August 25, 2016

A Dedicated Fan By Vickie Stam

"I won't be here for the Olympics...." A look of sadness swept across my mother's face. An eerie silence filled the room. All eyes were on her. No one knew quite what to say. The reality that God was calling her home had settled in.

My mother was well aware that in less than two months she would no longer be with us. The doctor's had confirmed the cancer would take her in six to eight weeks. Such a short time. She had run the race that God had set before her. She was prepared to receive her great reward in heaven.

But who knew that on that warm sunny day in August of 2009 my mother would be grieving over something such as sports. Between needles that helped mask her pain she was thinking about the Olympics. They seemed to muddy the atmosphere. I watched as she shifted her frail body in a bed that swallowed her up each time she got in. Getting comfortable wasn't easy. Even the bed creaked and moaned as if it felt the weight of her agony.

In the meantime I tried to push her comment to the back of my mind. I was grieving the days ahead of me...the ones that would leave me without her. I'd grown up in house where sports didn't make the family go round. It seemed a bit odd to me that she felt the way she did. 

She had already reflected on her life. She'd put things into perspective really. "I've lived a good life. I've watched my children grow up and have children of their own. I know where I'm going," she declared a few days before. I guess it only made sense that she would be thinking about other things. And now the Olympics seemed very important to her; important enough that she felt compelled to share her sorrow.

Skiing, snowboarding, bobsledding and skating had crept into her mind leaving little room that day for the joy of a different prize; one we all knew she believed was waiting for her. It's true, none of us truly knows what we might be thinking about when we're facing the end of our journey on earth, leaving behind all that we know and love.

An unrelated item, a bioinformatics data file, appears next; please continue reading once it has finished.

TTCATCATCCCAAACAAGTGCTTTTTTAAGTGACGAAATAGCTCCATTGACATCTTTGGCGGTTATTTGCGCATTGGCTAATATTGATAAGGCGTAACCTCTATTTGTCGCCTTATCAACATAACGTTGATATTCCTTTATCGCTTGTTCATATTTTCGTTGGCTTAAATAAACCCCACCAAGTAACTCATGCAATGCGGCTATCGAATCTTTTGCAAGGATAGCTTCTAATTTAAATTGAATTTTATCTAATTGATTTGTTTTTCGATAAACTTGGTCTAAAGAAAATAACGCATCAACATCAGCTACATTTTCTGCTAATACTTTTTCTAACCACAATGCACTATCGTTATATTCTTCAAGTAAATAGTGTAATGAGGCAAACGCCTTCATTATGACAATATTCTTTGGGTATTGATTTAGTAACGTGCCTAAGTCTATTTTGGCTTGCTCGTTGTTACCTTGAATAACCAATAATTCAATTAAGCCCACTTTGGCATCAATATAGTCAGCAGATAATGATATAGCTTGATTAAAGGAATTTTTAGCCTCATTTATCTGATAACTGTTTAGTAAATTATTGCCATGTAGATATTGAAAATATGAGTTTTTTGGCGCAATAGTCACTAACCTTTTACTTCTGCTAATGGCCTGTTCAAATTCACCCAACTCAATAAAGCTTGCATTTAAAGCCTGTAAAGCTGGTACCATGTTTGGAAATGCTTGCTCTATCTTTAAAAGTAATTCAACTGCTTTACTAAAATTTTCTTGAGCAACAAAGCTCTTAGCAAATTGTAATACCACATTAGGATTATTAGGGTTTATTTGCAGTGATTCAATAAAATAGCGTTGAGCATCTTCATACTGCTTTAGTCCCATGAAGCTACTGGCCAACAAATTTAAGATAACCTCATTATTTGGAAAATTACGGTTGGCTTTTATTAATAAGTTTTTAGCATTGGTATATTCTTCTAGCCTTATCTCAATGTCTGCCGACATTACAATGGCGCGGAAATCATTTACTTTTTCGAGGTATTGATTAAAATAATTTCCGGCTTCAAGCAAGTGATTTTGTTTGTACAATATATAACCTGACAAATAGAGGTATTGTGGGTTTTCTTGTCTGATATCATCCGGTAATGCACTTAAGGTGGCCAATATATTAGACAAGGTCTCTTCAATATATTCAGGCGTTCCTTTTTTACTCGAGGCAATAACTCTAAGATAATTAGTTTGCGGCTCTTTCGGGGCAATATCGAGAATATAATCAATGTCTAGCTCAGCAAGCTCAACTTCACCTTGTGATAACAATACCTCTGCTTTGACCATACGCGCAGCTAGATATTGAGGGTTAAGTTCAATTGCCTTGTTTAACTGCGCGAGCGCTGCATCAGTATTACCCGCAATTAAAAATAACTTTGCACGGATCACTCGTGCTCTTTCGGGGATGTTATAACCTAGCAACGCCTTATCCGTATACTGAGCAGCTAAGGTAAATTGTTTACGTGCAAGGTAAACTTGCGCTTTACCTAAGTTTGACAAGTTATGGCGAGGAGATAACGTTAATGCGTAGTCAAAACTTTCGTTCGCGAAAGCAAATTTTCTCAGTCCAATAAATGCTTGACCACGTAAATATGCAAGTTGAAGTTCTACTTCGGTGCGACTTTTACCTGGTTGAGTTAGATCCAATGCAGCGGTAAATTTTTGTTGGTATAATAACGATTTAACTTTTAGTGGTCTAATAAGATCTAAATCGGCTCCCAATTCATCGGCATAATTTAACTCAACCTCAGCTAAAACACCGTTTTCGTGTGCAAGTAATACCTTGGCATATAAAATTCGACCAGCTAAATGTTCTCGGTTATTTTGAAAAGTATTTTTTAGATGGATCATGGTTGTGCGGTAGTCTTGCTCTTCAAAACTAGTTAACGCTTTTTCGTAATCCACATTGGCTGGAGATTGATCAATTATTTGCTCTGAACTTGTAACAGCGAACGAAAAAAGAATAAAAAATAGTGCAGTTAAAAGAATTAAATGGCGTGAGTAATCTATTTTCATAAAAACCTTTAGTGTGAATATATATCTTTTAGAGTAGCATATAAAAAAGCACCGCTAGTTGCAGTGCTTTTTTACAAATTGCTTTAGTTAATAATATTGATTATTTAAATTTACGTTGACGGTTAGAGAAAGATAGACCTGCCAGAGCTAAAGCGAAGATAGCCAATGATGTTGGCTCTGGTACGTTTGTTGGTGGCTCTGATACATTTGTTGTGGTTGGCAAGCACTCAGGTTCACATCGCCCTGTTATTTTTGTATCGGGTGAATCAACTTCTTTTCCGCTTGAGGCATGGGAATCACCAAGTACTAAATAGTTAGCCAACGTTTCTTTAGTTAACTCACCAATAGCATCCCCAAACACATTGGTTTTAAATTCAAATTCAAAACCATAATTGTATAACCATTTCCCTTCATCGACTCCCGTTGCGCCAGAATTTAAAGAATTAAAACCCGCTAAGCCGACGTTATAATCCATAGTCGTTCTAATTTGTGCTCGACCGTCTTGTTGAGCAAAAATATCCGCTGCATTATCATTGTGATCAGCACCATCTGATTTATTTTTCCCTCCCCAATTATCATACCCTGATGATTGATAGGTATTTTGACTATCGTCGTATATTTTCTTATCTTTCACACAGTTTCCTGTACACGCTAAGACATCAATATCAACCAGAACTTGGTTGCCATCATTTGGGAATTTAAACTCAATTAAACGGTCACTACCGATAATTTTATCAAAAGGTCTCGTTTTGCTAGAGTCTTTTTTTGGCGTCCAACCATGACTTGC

But winter was so far away. Nowhere on the horizon. Invisible to me. And in the days leading up to our good-bye's I never once considered -- her love for watching the Olympic games.

I was absorbed in my own thoughts. A continuous display of pictures click-clacked in my mind capturing many wonderful moments of her life. I could see her wearing a fifties style dress on the day of her wedding. A nearby lamp photo bombed her. It appeared as if she were wearing the lampshade on her head as a part of her outfit. I laughed inside. Another click and she was holding my children in her arms reaping the rewards of a grandmother. The array of memories stopped with a simple candy dish. A dish that rested on her coffee table. Nestled inside were her favourite candies in an assortment of colours. Red, green, yellow, orange and of course her favourite -- black . Those jube jubes always beckoned me. I just wasn't ready to let her go. Not at all. 

When the winter games made their way to television. I knew my mother would have been thrilled to witness two hundred and six Canadian athletes compete in 2010 taking home fourteen gold, seven silver, and five bronze medals. 

As I write this, Canadian athletes are participating in the Summer Olympics being hosted in Rio. Once again, I can hear my mother's voice, "I won't be here for the Olympics." 

It's true, she isn't one of the billions of people glued to their television these days.  Even so, I feel her presence with me in a special way. A way that makes me smile.

Next month marks the 7th anniversary of her death and I think about her everyday.

"Grief never ends....But it changes. It's a passage, not a place to stay. Grief is not a sign of weakness, nor a lack of faith....It is the price for love."
                                Author unknown

A dedicated fan of the Olympics to the very end. 


  1. What a touching story! Thanks for sharing

  2. Your post so reminded me of my mom, who was also the matriarch of a non-athletic family. She also was fully tuned to the Olympics during her several-year stay in an elder-care facility.
    Your story brought joyful tears to my eyes. I love your story and I love this quote:
    "Grief never ends....But it changes. It's a passage, not a place to stay. Grief is not a sign of weakness, nor a lack of faith....It is the price for love." This is so true.
    Author unknown

    1. We seem to have so much in common, Sharon. I'm glad they were tears of joy. Writing this piece brought back so many memories. A lot of joy for me as well. I also love this quote. It says so much in just a few lines.

  3. Very touching post Vickie. It is wonderful that your mother felt peace at the end of her life in regards to her family. It really is interesting how she was processing her grief through the Olympics but I think it speaks about how our parents are more than mom and dad but individuals. Also the Olympics perhaps represented more than even she realized at the time; perhaps the completion of a life time of training that was coming to an end for her.


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